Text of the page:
We advocated for these safeguards because the bills lacked a requirement for accountability and transparency. We had learned that at least two members of the Cosmos Foundation’s current leadership had not paid their franchise taxes, determining them “Not in Good Standing” with the State Comptroller’s Office. As Peyton Wolcott asked: If leadership does not show fiscal responsibility in their personal business, what guarantee did we have that they will show fiscal responsibility while handing public monies?
Another push for the legislation came from Representative Jose Menendez (D-San Antonio) who authorized a flyer from the Harmony schools to be placed in all House members’ mailboxes. The Harmony flyer asked House members to vote against our three fiduciary duty-of-care amendments.
The bills to tap into the PSF died during the Regular Session, but were resurrected during the Special Session in June. During that time the New York Times published an article about how the Texas Turkish charter schools spend public monies and highlighted how their construction contracts have been awarded to Turkish owned contractors, even though they had been underbid by other companies. The Times also connected Harmony schools to the followers of Fethullah Gulen.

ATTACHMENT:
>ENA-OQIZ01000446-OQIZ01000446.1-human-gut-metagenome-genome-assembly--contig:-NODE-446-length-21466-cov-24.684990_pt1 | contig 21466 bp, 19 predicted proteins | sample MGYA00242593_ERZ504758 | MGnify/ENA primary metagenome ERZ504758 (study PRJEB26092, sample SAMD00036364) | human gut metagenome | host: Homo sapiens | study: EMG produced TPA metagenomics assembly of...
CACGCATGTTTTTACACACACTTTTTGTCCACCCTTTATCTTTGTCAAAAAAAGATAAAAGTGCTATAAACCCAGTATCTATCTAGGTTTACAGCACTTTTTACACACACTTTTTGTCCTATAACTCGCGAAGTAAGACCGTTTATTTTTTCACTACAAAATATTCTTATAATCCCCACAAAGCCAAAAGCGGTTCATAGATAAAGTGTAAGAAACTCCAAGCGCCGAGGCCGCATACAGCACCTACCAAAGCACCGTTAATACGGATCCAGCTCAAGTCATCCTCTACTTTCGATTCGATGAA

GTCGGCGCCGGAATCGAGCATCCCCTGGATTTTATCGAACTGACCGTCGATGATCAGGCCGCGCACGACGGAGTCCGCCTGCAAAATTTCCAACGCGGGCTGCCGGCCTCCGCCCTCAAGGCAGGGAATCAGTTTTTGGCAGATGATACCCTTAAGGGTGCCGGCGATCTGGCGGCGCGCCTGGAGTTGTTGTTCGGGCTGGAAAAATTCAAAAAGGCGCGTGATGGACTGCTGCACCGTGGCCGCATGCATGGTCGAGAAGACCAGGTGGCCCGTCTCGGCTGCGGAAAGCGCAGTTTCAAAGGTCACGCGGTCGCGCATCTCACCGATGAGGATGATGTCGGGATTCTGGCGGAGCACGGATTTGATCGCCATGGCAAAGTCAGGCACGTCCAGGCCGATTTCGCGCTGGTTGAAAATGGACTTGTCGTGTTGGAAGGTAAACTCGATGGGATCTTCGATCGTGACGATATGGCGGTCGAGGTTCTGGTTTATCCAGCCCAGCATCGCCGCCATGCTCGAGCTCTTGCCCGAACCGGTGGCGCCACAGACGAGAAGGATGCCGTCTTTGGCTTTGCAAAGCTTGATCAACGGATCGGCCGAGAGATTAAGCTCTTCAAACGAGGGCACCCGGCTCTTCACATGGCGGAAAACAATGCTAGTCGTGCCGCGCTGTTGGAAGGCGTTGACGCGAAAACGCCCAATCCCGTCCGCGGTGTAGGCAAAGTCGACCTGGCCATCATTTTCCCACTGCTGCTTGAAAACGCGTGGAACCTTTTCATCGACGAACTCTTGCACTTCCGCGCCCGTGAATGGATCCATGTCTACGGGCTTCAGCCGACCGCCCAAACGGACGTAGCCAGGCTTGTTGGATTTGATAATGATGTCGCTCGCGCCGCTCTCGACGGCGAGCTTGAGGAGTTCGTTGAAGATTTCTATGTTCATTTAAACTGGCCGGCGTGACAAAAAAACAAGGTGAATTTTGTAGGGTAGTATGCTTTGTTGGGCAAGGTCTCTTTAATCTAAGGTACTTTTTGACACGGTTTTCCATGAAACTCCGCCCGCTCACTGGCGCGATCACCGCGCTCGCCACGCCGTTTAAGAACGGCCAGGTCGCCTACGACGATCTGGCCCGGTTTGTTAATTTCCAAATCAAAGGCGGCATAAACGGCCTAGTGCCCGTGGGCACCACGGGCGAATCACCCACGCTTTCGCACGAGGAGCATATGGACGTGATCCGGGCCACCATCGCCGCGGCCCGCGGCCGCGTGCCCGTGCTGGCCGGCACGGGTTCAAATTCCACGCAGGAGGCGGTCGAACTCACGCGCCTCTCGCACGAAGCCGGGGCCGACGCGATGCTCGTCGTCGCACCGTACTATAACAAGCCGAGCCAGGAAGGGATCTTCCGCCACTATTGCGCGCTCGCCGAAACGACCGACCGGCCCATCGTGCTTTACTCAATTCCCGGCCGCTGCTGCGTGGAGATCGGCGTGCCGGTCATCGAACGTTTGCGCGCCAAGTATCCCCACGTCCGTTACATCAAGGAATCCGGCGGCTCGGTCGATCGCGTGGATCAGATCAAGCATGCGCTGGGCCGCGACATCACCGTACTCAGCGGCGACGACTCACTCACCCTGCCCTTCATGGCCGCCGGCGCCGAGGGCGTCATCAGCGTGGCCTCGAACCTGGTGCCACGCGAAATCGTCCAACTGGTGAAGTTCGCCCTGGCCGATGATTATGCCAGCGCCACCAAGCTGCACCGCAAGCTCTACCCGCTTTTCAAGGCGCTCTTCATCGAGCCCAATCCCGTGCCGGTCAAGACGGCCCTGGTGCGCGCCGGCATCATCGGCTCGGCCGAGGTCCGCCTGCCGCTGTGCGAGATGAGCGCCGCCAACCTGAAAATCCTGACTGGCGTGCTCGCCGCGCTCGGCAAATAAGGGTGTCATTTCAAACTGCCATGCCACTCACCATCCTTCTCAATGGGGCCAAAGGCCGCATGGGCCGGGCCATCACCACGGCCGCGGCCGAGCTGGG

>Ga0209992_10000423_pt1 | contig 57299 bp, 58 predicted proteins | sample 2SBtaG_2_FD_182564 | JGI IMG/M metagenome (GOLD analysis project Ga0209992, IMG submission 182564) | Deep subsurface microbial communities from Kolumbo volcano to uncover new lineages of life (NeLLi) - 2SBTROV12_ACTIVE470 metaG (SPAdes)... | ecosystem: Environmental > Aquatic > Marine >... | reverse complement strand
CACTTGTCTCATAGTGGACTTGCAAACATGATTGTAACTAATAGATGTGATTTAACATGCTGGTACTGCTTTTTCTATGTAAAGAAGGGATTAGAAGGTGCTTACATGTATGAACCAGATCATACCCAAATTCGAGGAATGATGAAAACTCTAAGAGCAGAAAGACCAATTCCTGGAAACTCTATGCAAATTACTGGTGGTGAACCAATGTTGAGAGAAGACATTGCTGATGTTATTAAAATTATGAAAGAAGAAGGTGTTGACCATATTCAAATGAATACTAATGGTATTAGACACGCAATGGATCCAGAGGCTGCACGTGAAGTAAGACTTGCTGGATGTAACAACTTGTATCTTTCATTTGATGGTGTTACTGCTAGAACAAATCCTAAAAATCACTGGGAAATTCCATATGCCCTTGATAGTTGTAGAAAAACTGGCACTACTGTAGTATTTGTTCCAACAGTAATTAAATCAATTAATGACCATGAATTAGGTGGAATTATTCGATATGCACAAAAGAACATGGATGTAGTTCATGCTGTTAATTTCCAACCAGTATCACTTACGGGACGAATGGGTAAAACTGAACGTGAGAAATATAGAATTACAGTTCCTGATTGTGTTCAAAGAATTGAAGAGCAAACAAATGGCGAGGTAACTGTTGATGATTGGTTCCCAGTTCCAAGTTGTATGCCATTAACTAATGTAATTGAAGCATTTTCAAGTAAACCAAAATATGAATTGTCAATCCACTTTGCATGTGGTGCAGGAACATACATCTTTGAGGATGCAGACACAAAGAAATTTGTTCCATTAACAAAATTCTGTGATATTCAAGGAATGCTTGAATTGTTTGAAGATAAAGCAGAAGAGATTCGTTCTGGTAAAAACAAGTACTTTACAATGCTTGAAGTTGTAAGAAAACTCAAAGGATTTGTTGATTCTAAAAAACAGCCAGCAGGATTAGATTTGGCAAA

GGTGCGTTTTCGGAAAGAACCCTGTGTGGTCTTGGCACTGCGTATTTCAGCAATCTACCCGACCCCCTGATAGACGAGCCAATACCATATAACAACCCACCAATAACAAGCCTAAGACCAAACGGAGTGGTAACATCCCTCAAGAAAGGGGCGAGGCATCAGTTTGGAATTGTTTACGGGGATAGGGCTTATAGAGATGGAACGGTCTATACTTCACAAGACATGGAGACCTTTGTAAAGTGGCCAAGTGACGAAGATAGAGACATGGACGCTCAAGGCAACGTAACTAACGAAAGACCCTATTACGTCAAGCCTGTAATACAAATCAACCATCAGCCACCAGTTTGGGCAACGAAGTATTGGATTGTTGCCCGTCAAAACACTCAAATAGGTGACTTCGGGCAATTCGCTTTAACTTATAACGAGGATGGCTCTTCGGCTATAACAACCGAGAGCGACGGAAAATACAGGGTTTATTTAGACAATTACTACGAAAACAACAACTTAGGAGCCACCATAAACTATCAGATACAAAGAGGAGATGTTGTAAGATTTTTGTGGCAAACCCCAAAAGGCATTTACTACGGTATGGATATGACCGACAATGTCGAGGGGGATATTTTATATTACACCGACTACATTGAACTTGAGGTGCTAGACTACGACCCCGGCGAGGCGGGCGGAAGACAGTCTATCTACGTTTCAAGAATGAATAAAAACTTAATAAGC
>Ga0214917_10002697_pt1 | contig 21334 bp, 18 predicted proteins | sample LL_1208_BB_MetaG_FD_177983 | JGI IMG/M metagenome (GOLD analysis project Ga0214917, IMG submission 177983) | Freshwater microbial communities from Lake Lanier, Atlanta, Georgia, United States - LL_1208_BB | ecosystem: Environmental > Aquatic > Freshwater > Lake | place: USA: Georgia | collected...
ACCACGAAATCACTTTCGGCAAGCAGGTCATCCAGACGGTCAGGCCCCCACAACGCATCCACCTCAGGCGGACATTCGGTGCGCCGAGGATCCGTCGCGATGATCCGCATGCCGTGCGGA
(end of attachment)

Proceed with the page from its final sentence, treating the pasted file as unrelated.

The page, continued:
By the next to the last day of the Special Session, the charter school PSF school bond guarantee legislation had been amended into a critical budget bill that had to pass to meet constitutional requirements. Ultimately, the budget bill passed, but without our three fiduciary duty-of-care amendments.Yes, the bill passed, but apparently, some legislators were catching on to the idea that the Turkish charter schools should come under more scrutiny than they had in the past. Some House members concerned about rural schools and charter schools would not give the critical budget bill their approval until it had been established that charter schools will be investigated during the Interim by the General Investigating and Ethics Committee, chaired by Rep. Chuck Hopson (R-Jacksonville).